Chances are, you’ve heard Rae Morris’s striking tones before, and you just don’t know it. Following the release of her debut album Unguarded, Morris has been seductively seeping into popular culture: a Boohoo advert there; a collab with Clean Bandit there; and a charity campaign to just round things off. With a nationwide tour currently ongoing, it’s pretty impossible to remain in ignorance much longer.
The crowd was sufficiently toasty thanks to the support of Dan Owen and Roo Panes. At one point, Owen was like one of the one-man marching bands that brighten up Northumberland Street on a Sunday afternoon as he combined his vocals and acoustic guitar with a harmonica headset. But unlike the entertainers that line the high street, this performance was more than the coppers at the bottom of your purse and really got the crowd going. Roo Panes followed and slowed the tempo right down – probably to make us focus more on looking at his face than bobbing up and down (he’s modelled for Burberry, don’cha know) – the result of which was everyone’s feet becoming glued to the alcopop stickiness leftover from Saturday night at the Academy. Not that we wanted to go anywhere anyway, his set was beautifully complemented by chamber-orchestral strings which projected shivers across the very compact (and unsurprisingly very sweaty) upstairs room.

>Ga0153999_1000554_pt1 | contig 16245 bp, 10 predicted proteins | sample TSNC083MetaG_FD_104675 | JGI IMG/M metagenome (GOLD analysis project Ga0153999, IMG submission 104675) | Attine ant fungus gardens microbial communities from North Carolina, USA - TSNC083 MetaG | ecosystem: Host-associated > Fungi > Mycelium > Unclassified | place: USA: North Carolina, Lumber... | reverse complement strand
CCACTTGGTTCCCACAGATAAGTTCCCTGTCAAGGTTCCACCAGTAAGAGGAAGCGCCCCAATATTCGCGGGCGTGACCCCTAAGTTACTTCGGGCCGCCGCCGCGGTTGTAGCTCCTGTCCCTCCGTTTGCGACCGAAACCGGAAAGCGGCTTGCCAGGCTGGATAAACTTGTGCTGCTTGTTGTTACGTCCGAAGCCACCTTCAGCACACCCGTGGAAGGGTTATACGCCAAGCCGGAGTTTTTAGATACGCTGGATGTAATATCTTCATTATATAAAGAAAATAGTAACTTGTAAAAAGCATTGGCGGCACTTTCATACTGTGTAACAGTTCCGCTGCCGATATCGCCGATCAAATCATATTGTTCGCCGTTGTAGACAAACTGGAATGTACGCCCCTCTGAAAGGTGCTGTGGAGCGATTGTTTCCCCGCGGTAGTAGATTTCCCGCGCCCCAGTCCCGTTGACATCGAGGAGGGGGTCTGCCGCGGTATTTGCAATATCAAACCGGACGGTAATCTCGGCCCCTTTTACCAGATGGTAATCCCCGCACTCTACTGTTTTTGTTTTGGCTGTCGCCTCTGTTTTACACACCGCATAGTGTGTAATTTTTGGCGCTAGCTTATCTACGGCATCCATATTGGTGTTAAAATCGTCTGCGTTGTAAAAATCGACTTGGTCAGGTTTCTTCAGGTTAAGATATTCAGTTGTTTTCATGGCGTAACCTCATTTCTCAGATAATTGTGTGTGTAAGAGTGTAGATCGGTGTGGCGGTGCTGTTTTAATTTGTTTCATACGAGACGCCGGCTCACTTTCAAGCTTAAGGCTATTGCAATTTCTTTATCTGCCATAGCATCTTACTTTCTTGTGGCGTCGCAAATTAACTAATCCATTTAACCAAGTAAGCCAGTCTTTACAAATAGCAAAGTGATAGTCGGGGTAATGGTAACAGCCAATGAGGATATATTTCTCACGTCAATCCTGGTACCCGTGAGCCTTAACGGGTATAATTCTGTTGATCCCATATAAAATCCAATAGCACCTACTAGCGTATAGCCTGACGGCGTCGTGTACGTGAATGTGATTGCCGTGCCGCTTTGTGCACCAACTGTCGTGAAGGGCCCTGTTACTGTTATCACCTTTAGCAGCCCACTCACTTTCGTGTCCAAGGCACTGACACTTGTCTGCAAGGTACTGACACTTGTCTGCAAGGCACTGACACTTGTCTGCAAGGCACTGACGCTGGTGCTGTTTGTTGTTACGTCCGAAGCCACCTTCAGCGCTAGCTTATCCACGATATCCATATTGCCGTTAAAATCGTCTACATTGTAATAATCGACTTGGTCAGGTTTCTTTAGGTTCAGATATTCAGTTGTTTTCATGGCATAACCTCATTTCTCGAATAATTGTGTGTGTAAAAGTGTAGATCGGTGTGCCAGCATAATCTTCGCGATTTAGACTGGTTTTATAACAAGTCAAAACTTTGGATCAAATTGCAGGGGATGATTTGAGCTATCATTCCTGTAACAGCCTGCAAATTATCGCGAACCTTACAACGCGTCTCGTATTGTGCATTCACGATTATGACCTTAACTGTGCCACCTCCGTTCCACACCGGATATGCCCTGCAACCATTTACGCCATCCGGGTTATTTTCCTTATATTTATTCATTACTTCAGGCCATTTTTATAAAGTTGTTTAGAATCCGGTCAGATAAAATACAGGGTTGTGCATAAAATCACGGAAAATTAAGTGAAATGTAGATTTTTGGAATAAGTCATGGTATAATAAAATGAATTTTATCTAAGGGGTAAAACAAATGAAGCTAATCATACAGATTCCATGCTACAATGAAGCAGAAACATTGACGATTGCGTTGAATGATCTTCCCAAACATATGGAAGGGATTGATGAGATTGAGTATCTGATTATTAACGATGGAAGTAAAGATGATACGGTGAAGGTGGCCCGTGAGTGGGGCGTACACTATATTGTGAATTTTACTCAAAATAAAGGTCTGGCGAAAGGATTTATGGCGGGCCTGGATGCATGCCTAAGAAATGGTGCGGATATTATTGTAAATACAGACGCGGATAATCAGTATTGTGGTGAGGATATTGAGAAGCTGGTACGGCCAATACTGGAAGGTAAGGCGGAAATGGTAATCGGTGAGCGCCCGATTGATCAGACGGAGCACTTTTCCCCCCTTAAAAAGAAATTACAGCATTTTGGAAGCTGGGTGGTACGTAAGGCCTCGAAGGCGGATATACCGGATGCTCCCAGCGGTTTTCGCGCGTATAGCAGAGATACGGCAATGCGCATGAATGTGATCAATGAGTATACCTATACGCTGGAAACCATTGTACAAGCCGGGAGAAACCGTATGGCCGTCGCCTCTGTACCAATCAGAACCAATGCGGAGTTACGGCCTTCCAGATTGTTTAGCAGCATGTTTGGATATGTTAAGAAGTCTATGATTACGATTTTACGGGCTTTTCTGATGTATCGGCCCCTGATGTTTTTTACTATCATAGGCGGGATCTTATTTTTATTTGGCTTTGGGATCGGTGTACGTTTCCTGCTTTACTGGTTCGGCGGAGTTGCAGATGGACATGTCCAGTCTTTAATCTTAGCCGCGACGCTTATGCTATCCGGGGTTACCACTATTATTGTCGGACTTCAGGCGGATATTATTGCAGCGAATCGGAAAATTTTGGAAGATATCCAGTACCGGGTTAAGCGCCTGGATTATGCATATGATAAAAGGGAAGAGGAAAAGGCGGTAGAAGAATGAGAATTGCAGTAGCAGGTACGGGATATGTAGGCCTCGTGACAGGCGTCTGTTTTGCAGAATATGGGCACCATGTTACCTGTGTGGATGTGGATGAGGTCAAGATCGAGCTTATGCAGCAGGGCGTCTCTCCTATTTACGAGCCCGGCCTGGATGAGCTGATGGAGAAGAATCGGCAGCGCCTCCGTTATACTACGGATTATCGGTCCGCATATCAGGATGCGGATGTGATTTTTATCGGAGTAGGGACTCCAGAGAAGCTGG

And then for the main attraction. Headlining the o2 Academy 2, her first time there since supporting Bombay Bicycle Club in 2014, Morris on stage was split into two on Beyonce/Sasha Fierce levels. One second we had a magnificently powerful stage presence, the next we have a 22 year old lass from Blackpool in awe at us herself, asking if we’re sure it’s okay for her to do a few more songs in an encore.
During the set, no one would dare even breathe to interrupt what was unfolding in front of our eyes and in our eardrums: Morris has one of the most captivating vocals I’ve ever witnessed and really came into her own, particularly away from the sometimes overwhelming keyboard. Playful dramatic dancing reminiscent of everyone whose ever been in Powerhouse when Whitney comes on was interspersed with haunting moments of acapella in which the whole room seemed to stand still. This was particularly true in ‘This Time’ – a song which displays a lifetime’s worth of emotion and heartache in approximately 3 minutes 50 seconds.
Don’t be led to believe that we gig-goers left the Academy in tears however, re-assessing every single break up we’ve went through since we were 10. ‘Cold’, a collaboration with London-born art pop musician FrYars, led to a whole-crowd singalong and hand clapping. This might be partly because FrYars wasn’t actually there to sing his bits, but predominantly was because it’s just a belter of a tune.
With such a distinct voice that revamps the electropop trend of a few years ago, and an extremely successful debut album under her belt, Morris will soon be hitting her new hometown (she’s actually 1/8th Geordie, apparently) in a bigger and better venue to yet another sell-out show. Trust you me.
**Photo Credit: Shay Rowan